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Declawing: Why You Should Never Subject Your Cat to This Torturous Procedure

Story at-a-glance -

  • Declawing isn’t a nail trim. It isn’t the equivalent of permanently removing ‘just’ the claws. It is amputation of the entire first joint of each of a cat’s toes.
  • Declawing is an expensive and irreversible procedure, and worst of all, it is very painful for the cat.
  • Cats have claws for a reason, and declawing creates both physical and emotional problems for many pets.
  • There are no benefits of declawing… only risks… to the cat, which is why finding alternatives to the surgery is the humane and loving thing to do.

In this video, Dr. Karen Becker describes what really happens in a declawing surgery and the significant physical and emotional complications many kitties endure after undergoing the procedure.

By Dr. Becker

Today I want to discuss the procedure known as declawing.

Declawing is surgery that involves amputating the first joint of a cat's toes.


Despite what you may have been led to believe, declawing is painful for the kitty, expensive and irreversible.

Why Cats Have Claws

I believe if most cat owners really understood what occurs during a declawing surgery, they would never choose to subject their pet to the procedure.

Cats are digitigrades, meaning they walk on their toes. Most other mammals, including humans, walk on the soles of their feet.

Cats use their claws for balance, exercise, and stretching and toning the muscles of their legs, back, shoulders and paws. They also use them to hunt and capture prey, to escape or defend against predators, and as part of their marking behavior when they live outdoors.

Declawing Isn't a Nail Trim … It's Amputation

Declawing isn't a nail trim or even nail removal. It's removal of the claw, bones, nerves, the joint capsule, collateral ligaments and the extensor or flexor tendons.


Amputation of the third phalanx or the first toe bone that houses the nail drastically alters the confirmation of the feet, which can lead to a whole host of physical complications such as chronic small bone arthritis, degenerative joint disease, and neuralgia.

Declawing Can Have Emotional as Well as Physical Consequences

Many cats experience emotional difficulties from declawing surgery.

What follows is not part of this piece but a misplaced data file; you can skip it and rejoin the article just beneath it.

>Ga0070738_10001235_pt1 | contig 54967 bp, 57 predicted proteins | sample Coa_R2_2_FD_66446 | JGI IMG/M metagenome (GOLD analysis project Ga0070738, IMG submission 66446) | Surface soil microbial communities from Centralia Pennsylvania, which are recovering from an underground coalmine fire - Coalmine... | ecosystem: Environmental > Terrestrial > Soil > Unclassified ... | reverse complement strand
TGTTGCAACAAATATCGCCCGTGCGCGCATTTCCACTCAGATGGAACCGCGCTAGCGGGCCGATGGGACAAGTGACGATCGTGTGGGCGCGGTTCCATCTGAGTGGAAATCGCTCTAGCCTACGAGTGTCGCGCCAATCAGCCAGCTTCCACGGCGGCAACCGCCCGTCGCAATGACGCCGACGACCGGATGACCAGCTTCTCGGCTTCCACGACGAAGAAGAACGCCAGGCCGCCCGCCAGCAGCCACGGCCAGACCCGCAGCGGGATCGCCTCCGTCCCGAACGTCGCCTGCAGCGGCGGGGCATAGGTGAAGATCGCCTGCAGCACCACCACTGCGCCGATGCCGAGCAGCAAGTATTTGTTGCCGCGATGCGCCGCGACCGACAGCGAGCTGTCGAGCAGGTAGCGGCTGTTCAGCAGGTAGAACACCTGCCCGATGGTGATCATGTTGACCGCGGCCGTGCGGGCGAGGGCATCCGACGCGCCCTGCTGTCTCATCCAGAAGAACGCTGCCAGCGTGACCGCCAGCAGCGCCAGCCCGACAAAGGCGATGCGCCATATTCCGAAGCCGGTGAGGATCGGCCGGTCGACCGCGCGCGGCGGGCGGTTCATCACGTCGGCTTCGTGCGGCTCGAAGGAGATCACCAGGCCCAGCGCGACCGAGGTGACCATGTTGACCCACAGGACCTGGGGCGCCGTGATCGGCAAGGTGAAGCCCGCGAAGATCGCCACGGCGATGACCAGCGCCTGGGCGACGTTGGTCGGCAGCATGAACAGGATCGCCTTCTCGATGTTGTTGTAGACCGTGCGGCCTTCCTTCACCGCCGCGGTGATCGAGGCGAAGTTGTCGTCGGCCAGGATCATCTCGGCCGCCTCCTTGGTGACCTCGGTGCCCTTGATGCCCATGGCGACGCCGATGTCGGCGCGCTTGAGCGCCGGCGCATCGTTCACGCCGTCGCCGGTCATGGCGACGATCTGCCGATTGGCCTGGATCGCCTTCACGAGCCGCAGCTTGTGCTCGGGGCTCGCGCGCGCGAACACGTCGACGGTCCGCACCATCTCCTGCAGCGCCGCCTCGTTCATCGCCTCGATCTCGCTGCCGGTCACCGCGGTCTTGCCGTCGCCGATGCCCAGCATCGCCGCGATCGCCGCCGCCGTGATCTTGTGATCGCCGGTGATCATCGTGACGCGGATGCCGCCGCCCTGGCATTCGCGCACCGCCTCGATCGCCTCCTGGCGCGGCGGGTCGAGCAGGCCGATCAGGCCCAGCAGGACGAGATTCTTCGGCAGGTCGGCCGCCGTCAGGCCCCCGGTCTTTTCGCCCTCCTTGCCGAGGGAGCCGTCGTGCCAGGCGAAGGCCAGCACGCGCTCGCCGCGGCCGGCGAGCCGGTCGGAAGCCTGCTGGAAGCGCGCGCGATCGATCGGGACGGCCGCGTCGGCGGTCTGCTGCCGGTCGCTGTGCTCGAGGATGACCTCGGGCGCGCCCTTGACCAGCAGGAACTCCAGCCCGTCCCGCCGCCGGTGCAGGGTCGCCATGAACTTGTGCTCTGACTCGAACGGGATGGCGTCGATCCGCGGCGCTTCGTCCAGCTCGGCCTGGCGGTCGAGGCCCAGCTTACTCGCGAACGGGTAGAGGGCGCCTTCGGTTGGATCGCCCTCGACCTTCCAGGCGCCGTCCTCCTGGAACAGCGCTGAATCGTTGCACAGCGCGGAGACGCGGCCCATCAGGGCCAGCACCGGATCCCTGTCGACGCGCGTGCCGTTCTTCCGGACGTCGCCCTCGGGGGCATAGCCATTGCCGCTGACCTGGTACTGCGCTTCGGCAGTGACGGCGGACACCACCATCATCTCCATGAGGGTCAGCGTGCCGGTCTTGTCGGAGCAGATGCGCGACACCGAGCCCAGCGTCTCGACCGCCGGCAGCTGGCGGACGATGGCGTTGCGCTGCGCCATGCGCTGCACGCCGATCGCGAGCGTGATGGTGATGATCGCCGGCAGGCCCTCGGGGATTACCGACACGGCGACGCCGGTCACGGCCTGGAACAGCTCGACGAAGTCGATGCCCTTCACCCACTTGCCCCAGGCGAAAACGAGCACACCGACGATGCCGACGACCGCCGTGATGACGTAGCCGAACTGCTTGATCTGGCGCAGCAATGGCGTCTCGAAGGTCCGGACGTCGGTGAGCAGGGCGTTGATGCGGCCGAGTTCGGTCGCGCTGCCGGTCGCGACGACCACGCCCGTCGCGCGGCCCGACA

It is common for a pet owner to notice personality changes in their cat after declawing surgery. These changes probably stem from feelings of insecurity after having their primary defense mechanism against predators taken away from them.

Recently declawed cats often become nervous, fearful and aggressive, often resorting to use of their last remaining means of defense – their teeth.

Some declawed kitties, once they discover they can no longer mark with their claws, begin to urinate around the house in order to mark their territory. This can result in long-term inappropriate elimination problems.

Many declawed cats who were confident on the ground when they still had their claws, begin spending all their time on elevated surfaces like the top of the refrigerator, countertops, or high shelving in closets.

There are Only Risks – No Benefits – for Cats Who are Declawed

The main reason pet owners cite for requesting declawing surgery is concern over their home furnishings, flooring and window coverings.

And a main reason veterinarians perform the procedure is out of fear the owner may become abusive or neglectful if the cat damages household belongings, relinquishing their cats to shelters, or banning them from the home.

Because there are so many risks and absolutely no benefit to the animal from declawing surgery, the procedure has been outlawed in many European countries and is a hot topic of debate in many local jurisdictions in the U.S.

Alternatives to Declawing

My motto is 'Educate, don't amputate.'

The humane solution to unwanted scratching is to provide sensible, appealing options for the cat.

I explain to all my clients with kittens that felines have claws for a reason, and as long as they have them, they'll use them.

I explain that just as most humans need to trim their nails weekly, it may be necessary to trim your cat's nails weekly or at least quite frequently.

In addition to weekly nail trims, I also recommend cat owners provide at least two different scratching surfaces, including:

  • A tall, sturdy scratching post
  • A horizontal scratching mat

My cats prefer floor mats, as well as a log I drug in from outside. My cats also love a commercially available cardboard paper scratcher I bought for them.

In addition to providing your kitty with appropriate surfaces to scratch, you must also take steps to protect any off-limits areas your cat is scratching. You can use aluminum foil or double-sided tape to discourage your cat.

You can also consider covering your cat's nails with a commercially available nail cap, which will protect both you and your belongings from kitty's sharp claws.

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